Planet’s surface is inhospitable to humans but 30 miles above it is almost perfect
Surrounded by high-rise flats is a little house filled with Lebanon’s history - clocks, rifles, frogmen’s uniforms and colonial helmets

Clocks, rifles, swords, frogmen’s uniforms

Surrounded by high-rise flats is a little house filled with Lebanon’s history
Return to Gaza: Four months on, the wounds left by Israel's bombardment have not yet healed

Four months after the bombardment, Gaza’s wounds are yet to heal

Kim Sengupta is reunited with a man whose plight mirrors the suffering of the Palestinian people
Gastric surgery: Is it really the answer to the UK's obesity epidemic?

Is gastric surgery really the answer to the UK's obesity epidemic?

Critics argue that it’s crazy to operate on healthy people just to stop them eating
Homeless Veterans appeal: Christmas charity auction Part 2 - now LIVE

Homeless Veterans appeal: Christmas charity auction

Bid on original art, or trips of a lifetime to Africa or the 'Corrie' set, and help Homeless Veterans
Pantomime rings the changes to welcome autistic theatre-goers

Autism-friendly theatre

Pantomime leads the pack in quest to welcome all
The week Hollywood got scared and had to grow up a bit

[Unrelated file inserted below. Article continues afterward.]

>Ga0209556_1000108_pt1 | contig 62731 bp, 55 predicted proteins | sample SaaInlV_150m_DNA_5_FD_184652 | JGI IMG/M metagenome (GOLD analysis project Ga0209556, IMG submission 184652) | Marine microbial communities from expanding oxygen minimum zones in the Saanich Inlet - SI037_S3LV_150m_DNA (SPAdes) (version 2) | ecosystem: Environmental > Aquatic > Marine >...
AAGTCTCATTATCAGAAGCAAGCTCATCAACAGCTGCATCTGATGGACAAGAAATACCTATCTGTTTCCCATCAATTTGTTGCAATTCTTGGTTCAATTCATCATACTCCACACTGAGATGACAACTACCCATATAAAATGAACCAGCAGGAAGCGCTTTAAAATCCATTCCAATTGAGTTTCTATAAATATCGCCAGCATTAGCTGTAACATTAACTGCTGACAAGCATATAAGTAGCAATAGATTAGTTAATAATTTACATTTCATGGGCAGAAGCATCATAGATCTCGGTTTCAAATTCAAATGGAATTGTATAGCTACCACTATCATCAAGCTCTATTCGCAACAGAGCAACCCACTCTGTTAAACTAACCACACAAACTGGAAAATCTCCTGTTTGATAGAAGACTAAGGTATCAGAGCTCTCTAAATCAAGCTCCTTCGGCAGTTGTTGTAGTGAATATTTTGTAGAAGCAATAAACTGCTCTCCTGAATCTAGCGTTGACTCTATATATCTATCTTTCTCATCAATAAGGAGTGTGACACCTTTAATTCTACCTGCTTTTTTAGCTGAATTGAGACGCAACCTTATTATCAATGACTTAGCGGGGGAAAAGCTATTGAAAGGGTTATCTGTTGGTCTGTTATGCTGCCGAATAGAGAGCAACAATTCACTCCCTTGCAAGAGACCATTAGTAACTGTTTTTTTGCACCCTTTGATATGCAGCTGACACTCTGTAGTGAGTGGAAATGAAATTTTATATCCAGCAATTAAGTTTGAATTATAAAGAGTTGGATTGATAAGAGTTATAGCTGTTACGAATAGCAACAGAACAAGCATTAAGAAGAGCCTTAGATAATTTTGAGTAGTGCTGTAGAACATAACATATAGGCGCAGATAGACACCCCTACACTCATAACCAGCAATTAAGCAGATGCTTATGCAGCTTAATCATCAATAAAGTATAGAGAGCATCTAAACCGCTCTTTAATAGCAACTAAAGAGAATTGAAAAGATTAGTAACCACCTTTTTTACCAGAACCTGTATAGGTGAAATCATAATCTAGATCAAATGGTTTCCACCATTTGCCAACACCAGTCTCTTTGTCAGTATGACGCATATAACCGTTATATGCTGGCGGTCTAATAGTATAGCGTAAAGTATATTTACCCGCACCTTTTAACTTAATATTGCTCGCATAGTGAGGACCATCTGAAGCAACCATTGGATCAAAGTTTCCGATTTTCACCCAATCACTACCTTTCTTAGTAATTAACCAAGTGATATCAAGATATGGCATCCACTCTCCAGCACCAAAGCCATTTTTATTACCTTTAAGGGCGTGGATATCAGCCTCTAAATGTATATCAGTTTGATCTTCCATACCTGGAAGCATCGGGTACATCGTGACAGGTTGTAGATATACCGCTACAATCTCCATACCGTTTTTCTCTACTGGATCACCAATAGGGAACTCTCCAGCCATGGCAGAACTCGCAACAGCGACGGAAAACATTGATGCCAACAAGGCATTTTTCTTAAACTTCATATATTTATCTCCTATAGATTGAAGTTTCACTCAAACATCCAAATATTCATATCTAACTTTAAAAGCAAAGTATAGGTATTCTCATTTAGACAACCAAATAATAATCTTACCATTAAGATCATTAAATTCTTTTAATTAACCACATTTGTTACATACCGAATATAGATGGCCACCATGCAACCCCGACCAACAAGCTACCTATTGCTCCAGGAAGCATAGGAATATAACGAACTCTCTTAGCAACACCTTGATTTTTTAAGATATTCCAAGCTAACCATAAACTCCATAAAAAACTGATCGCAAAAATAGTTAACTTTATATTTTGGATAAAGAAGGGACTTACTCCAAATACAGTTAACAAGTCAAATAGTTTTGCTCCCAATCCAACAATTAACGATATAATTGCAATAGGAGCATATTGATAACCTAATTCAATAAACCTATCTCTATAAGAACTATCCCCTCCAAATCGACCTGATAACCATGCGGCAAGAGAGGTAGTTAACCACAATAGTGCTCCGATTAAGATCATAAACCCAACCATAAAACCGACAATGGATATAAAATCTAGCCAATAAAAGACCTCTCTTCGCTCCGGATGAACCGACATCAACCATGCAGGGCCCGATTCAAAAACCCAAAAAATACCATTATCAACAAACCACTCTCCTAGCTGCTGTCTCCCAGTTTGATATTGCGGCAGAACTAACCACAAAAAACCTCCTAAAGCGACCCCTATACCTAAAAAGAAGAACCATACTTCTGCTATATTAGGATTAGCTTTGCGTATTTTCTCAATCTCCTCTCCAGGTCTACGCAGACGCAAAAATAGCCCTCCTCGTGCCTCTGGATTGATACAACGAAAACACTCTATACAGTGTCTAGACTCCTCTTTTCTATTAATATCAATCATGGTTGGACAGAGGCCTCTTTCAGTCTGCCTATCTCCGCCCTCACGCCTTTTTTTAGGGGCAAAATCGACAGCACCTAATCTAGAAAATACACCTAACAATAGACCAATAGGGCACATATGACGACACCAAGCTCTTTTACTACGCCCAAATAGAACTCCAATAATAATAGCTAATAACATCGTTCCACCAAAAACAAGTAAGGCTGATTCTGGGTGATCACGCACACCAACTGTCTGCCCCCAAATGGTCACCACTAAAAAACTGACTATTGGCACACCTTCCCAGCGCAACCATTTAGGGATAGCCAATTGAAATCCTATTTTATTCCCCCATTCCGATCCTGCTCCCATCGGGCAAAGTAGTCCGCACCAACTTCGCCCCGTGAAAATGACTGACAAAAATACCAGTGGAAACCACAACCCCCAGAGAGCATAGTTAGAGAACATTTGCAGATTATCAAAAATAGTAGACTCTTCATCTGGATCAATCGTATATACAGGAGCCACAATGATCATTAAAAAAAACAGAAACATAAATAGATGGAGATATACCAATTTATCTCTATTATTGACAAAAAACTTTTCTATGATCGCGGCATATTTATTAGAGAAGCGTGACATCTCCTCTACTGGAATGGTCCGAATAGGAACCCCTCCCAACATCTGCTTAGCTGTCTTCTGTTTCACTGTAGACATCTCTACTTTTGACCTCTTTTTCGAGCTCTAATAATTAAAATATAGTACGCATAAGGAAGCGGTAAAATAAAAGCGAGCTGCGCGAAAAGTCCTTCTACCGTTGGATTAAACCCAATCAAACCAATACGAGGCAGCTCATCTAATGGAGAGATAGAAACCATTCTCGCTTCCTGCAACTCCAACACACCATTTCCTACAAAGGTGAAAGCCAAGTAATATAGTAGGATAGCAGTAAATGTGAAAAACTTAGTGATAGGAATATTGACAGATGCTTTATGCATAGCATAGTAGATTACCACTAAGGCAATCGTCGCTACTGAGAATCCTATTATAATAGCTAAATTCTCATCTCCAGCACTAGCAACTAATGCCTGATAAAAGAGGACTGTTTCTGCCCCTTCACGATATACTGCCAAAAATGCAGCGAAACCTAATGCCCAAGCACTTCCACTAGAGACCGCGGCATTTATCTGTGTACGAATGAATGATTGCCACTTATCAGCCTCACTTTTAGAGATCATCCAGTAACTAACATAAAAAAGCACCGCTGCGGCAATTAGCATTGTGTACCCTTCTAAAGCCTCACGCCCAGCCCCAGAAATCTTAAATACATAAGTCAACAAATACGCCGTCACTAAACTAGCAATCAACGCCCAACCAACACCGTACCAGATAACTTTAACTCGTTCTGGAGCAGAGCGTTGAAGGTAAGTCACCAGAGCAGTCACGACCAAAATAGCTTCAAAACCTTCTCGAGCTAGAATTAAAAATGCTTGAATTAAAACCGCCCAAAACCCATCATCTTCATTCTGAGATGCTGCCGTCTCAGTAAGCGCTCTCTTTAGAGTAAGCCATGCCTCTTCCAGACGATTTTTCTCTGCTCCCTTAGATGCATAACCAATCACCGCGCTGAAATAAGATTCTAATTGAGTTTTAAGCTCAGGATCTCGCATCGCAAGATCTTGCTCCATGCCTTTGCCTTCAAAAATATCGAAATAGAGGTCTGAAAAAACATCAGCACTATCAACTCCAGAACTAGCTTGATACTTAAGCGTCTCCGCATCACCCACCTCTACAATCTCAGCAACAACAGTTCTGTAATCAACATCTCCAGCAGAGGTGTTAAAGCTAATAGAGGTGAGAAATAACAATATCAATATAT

The week Hollywood got scared and had to grow up a bit

Sony suffered a chorus of disapproval after it withdrew 'The Interview', but it's not too late for it to take a stand, says Joan Smith
From Widow Twankey to Mother Goose, how do the men who play panto dames get themselves ready for the performance of a lifetime?

Panto dames: before and after

From Widow Twankey to Mother Goose, how do the men who play panto dames get themselves ready for the performance of a lifetime?
Thirties murder mystery novel is surprise runaway Christmas hit

Thirties murder mystery novel is surprise runaway Christmas hit

Booksellers say readers are turning away from dark modern thrillers and back to the golden age of crime writing
Anne-Marie Huby: 'Charities deserve the best,' says founder of JustGiving

Anne-Marie Huby: 'Charities deserve the best'

Ten million of us have used the JustGiving website to donate to good causes. Its co-founder says that being dynamic is as important as being kind
The botanist who hunts for giant trees at Kew Gardens

The man who hunts giants

A Kew Gardens botanist has found 25 new large tree species - and he's sure there are more out there